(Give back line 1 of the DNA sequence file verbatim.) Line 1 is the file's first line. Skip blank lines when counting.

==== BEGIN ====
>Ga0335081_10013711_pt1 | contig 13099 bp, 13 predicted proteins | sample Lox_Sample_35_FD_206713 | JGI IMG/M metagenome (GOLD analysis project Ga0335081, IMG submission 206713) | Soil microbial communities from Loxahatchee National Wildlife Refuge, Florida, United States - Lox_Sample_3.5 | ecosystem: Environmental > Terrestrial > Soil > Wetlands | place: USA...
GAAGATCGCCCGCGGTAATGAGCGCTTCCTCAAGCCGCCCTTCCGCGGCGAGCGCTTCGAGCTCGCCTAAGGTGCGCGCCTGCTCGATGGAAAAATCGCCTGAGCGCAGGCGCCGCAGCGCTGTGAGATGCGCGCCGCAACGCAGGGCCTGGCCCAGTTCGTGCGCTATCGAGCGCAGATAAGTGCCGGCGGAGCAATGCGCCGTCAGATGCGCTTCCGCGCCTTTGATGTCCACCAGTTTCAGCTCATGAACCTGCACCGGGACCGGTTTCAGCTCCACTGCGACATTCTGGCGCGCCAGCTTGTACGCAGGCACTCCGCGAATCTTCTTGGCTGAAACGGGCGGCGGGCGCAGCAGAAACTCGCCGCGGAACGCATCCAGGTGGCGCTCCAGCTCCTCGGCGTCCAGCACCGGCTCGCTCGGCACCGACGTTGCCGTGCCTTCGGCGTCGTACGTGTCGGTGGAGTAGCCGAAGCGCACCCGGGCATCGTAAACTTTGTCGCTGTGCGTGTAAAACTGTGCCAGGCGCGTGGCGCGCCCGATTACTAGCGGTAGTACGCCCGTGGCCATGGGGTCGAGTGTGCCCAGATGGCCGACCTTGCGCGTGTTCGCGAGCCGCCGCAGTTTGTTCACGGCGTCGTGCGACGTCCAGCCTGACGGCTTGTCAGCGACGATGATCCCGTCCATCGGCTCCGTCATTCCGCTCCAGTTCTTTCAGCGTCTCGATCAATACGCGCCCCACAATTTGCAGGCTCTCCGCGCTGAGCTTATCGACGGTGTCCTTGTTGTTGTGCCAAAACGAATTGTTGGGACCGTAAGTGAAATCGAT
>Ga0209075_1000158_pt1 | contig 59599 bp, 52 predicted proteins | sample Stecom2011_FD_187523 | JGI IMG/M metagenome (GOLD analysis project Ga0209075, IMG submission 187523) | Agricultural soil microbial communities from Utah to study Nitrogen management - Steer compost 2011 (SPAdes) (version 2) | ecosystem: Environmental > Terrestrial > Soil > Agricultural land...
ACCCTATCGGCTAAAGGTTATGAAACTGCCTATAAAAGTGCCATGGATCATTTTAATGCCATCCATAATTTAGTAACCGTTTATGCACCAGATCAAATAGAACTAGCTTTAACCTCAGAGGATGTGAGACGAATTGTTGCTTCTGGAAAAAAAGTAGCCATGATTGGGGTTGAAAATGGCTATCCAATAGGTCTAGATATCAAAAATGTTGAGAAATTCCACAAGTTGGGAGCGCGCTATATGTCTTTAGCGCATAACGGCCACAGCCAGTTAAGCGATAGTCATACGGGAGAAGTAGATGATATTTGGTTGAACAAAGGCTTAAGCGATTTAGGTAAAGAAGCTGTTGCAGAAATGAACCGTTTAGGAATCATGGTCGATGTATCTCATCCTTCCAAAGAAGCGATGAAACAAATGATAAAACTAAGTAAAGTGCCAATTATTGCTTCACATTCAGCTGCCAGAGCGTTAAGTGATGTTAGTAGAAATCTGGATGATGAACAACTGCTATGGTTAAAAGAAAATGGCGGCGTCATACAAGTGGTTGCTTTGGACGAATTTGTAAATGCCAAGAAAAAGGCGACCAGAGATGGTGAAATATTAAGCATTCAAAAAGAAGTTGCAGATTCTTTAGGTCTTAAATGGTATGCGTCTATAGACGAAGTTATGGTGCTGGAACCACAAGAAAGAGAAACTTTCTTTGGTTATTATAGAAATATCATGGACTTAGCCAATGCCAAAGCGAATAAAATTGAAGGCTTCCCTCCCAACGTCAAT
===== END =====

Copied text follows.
>Ga0335081_10013711_pt1 | contig 13099 bp, 13 predicted proteins | sample Lox_Sample_35_FD_206713 | JGI IMG/M metagenome (GOLD analysis project Ga0335081, IMG submission 206713) | Soil microbial communities from Loxahatchee National Wildlife Refuge, Florida, United States - Lox_Sample_3.5 | ecosystem: Environmental > Terrestrial > Soil > Wetlands | place: USA...